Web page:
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    US Residential Construction Suddenly Slows in July Amid Weak Demand

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    The US housing market unexpectedly slowed in July, weighed down by high home prices, high borrowing costs, overregulation, the rising costs of materials and the lack of skilled labor and land.

    Kristian Rouz – US housing starts underperformed in July as weak consumer demand for single- and multi-family properties, as well as harsher financing conditions, hampered builder sentiment. Despite a strong labor market and an expansion in mortgage issuance, new homes face declining demand due to high property prices and weakening household disposable incomes.

    A rebound in the housing sector is possible in August due to the expected gains in salaries and wages. However, a weak start of the third quarter in construction might subtract points from the Q3 GDP.

    According to a report from the Commerce Department, US homebuilding suddenly fell in July, with housing starts having dropped 4.8 percent year-on-year to 1.16 mln units compared to 1.21 units the previous month. June’s reading was also revised lower from the initially posted 1.22 mln units.

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    Even though mortgage rates are still compressed at below the 5-percent threshold, currently at 4.11 percent for a 30-year fixed loan, the higher base borrowing costs, at 1.00-1.25 percent, have affected the builders’ financing capabilities. This credit crunch has thus affected both the supply and the demand side, producing the market slowdown.

    The data curbs expectations of an across-the-board housing market rebound in the third quarter, initially expected due to the quicker pace of economic expansion in the previous quarter.

    "Soft July starts following on June's solid reading is a disappointment, as we had expected housing to pick up more robustly from a soft second quarter," Andrew Labelle of New York-based Citigroup said. "Still, we are inclined to look through some of the pullback as it was concentrated in generally lower value and more volatile multi-family."

    Overall, homebuilding declined by 5.6 percent year-on-year, and the issuance of building permits dropped by 4.1 percent. Single-family home-building, the sector mainly driven by still-robust mortgage loan issuance, retreated by only 0.5 percent to a total of 856,000 units in July. However, it was the slump in the multifamily segment that hampered the broader construction sector.

    Apart from the higher interest rates, builders cite a lack of labor and land as reasons for the decline in housing. Framers are hard to find amongst the available workforce, and buildable lots are scarce due to zoning and overregulation in most US metropolitan areas.

    Rising home prices affect the demand-side of the market, and many homebuyers are opting to purchase pre-owned homes.  Material costs have risen due to NAFTA-related volatility, affecting imports of lumber from Canada, meaning the input costs on the supply side are higher, pushing prices up.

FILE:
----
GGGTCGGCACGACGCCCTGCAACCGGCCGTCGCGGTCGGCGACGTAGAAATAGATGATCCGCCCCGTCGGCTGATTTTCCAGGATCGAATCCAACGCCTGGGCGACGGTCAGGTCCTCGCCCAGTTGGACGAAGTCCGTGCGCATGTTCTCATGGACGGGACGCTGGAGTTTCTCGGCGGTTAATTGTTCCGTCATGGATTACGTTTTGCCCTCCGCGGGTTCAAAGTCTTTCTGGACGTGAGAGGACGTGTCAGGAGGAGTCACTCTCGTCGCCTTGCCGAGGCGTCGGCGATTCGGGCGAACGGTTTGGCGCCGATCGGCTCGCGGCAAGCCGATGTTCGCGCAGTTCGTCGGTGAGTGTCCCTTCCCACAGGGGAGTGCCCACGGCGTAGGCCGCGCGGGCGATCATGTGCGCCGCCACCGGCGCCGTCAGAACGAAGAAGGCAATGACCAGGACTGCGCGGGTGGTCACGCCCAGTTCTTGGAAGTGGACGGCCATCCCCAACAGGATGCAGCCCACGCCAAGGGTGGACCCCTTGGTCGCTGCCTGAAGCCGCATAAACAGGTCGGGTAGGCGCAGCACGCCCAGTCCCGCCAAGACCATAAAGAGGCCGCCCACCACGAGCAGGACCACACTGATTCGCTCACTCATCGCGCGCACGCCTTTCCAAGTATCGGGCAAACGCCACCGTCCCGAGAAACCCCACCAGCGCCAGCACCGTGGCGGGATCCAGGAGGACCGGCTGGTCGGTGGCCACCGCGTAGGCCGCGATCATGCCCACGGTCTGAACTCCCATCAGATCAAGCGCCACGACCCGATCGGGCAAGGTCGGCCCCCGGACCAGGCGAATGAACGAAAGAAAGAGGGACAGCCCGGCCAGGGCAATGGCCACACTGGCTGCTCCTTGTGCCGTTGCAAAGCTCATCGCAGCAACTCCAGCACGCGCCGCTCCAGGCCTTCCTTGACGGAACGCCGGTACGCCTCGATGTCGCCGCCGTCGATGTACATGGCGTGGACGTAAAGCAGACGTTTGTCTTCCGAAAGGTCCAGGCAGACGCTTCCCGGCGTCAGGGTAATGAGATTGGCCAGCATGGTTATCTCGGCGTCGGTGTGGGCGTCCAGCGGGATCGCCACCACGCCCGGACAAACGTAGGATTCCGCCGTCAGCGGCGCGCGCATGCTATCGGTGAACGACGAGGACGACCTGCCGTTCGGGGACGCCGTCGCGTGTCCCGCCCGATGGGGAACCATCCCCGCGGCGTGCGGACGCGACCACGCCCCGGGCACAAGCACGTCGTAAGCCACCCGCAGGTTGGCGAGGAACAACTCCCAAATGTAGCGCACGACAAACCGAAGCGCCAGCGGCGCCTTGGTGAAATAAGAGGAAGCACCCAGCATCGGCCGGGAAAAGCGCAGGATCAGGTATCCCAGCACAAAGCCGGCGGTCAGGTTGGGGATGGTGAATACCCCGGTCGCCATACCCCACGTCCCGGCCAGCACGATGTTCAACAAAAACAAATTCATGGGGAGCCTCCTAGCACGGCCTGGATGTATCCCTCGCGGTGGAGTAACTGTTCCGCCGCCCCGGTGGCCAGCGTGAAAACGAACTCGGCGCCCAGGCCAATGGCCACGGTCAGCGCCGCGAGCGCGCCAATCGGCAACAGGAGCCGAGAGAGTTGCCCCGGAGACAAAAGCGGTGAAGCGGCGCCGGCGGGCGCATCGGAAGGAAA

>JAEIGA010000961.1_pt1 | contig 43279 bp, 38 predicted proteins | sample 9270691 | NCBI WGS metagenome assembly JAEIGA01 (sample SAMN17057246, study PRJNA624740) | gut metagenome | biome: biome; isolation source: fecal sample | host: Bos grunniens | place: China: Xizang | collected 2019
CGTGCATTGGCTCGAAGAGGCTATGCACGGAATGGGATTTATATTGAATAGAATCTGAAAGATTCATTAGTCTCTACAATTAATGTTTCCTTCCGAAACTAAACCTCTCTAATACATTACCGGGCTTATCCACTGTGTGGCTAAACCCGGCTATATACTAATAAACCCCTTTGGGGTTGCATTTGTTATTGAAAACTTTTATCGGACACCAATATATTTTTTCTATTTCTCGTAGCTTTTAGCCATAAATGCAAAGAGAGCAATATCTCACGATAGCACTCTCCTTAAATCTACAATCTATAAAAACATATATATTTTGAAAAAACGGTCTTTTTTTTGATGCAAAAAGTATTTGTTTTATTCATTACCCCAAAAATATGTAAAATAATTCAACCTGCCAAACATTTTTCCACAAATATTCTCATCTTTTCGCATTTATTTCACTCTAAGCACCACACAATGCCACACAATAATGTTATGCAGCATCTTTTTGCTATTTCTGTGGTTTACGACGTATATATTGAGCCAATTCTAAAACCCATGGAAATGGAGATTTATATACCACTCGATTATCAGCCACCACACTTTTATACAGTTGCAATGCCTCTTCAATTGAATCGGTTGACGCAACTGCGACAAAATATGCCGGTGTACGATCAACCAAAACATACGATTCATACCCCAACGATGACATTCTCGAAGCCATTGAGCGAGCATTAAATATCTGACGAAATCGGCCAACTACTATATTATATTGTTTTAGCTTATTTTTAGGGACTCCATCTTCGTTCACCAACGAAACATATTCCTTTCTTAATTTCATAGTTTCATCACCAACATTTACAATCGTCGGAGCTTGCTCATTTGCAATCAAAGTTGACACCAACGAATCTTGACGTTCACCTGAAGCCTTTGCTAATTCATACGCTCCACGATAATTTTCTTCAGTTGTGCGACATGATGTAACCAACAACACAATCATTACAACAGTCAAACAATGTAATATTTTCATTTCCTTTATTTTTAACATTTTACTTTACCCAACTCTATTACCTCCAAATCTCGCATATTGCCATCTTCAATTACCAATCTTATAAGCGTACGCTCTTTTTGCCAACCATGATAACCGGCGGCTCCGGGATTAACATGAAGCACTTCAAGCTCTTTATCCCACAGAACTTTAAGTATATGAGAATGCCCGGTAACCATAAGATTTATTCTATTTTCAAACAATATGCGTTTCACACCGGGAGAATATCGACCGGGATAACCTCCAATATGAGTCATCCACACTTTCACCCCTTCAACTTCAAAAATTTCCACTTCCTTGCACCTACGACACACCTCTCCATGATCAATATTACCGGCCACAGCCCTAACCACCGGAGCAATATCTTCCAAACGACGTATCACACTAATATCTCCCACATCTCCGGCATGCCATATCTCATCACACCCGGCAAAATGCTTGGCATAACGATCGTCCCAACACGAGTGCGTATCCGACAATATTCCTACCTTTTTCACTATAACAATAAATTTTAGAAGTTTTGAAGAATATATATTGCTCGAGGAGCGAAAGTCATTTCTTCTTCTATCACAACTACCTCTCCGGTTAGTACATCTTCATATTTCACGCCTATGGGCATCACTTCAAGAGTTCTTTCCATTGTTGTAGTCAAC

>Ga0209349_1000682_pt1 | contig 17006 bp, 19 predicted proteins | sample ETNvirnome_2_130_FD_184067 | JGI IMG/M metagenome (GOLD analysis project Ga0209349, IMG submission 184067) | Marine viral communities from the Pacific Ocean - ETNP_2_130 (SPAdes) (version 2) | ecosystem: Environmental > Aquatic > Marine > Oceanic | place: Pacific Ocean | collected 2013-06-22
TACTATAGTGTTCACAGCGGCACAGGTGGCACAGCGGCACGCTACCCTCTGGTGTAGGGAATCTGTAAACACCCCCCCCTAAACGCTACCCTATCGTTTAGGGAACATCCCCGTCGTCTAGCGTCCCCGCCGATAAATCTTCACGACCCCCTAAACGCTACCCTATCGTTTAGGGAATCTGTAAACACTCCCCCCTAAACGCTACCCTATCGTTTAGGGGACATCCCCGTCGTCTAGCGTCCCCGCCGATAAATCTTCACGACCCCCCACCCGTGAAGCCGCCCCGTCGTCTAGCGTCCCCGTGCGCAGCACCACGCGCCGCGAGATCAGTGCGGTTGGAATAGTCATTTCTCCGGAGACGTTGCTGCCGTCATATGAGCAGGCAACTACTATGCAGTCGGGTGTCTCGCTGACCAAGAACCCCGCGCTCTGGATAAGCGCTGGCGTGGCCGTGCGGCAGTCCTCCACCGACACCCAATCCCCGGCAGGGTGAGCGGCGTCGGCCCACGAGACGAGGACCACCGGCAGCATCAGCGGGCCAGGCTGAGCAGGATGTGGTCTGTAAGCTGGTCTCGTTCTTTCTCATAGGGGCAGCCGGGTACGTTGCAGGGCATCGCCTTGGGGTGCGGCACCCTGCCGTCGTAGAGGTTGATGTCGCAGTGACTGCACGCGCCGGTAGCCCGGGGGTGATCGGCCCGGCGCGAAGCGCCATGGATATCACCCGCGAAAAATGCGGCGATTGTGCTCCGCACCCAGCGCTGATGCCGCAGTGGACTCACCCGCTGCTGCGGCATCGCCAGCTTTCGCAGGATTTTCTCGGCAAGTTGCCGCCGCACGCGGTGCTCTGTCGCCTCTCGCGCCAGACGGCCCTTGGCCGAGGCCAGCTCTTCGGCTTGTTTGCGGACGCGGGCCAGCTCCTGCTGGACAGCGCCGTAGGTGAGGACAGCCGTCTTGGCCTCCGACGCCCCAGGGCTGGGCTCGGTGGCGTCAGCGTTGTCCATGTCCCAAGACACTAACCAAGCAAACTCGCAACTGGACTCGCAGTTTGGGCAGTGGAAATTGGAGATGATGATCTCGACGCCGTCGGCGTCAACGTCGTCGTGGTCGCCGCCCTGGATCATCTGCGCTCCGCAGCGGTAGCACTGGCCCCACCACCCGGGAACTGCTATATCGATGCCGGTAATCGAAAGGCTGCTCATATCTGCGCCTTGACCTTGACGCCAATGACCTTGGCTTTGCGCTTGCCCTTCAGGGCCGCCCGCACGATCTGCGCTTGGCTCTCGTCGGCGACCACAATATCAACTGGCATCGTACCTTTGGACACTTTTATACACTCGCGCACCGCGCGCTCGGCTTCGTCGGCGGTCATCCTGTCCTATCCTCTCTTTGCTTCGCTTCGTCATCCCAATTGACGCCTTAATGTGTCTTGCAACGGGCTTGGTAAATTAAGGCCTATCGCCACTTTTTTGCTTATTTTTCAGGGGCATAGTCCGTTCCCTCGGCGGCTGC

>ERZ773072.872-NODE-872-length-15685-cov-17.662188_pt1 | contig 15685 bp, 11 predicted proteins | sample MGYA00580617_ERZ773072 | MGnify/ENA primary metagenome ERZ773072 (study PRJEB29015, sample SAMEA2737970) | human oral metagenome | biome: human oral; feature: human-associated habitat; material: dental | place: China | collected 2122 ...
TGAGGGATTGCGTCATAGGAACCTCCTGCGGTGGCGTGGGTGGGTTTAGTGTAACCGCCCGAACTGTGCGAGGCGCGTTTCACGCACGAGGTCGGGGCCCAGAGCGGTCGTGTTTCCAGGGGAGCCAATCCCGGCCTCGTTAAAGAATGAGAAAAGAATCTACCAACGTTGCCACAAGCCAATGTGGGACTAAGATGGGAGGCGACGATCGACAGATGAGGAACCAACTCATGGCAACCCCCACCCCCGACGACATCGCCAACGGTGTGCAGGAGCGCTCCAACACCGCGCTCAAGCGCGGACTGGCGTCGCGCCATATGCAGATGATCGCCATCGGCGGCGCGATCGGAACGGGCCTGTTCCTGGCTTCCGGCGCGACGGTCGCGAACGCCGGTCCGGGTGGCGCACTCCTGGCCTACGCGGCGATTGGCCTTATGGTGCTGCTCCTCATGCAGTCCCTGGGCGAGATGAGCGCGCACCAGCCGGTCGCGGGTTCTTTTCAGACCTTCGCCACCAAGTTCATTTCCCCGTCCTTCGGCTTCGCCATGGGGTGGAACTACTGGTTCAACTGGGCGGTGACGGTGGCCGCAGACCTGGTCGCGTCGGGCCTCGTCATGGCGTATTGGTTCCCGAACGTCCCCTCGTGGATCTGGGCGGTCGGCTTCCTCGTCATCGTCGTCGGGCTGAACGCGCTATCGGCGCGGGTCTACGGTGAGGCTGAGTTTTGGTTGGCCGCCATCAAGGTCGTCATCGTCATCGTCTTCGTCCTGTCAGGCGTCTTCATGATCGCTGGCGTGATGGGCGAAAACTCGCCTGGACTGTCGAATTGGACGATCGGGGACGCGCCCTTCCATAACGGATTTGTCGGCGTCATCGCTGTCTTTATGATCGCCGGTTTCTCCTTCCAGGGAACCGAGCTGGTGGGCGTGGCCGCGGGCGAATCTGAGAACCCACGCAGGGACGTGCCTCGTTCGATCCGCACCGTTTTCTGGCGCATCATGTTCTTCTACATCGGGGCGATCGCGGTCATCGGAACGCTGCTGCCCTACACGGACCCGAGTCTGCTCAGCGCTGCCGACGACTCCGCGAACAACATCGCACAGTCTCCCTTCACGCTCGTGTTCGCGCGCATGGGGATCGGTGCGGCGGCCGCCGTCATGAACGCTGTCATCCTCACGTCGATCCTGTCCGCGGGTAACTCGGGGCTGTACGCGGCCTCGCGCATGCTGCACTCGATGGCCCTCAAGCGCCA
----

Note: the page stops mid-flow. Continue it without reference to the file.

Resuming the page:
The weakening housing market slashed 0.27 percent off the Q2 economic growth, and recent developments suggest the construction drag on the US economy is poised to continue into the current quarter.

    The US historic average for housing starts is 1.5 mln, and the currently underperforming market suggests the economy is not strong enough to support the broad-based acceleration the Trump administration had hoped for. The amount of completed homes also dropped 6.2 percent in July, to 1.18 mln units.

    "We expect residential investment to keep moving up over time, although we believe the pace of growth will be modest," Daniel Silver of New York-based JPMorgan Chase & Co. said.

    This month, homebuilder sentiment increased to its highest point since May, as the construction sector is expecting a resurgence in demand for houses as the holiday season draws to its end. According to a report from Wells Fargo and the National Association of Home Builders (NAHB), buyers seem to be more inclined to pay the premiums for new houses.

    "This is due to ongoing job and economic growth, attractive mortgage rates, and growing consumer confidence," the Kerrville, TX-based NAHB Chairman Granger MacDonald said.

    However, the NAHB cite the overregulation on the federal, state, and especially local levels as the reason holding back the expansion in construction.

    The housing market is thus poised to become more consumer-friendly. The NAHB-reported an abundance of supply in multi-family homes happening in the market, driving vacancy levels higher, meaning declines in rents and flat prices could be just around the corner. Overbuilding in the multifamily segment has produced a massive decline in ground-breaking in this segment, crashing 17.1 percent in July to its lowest point since September 2016.

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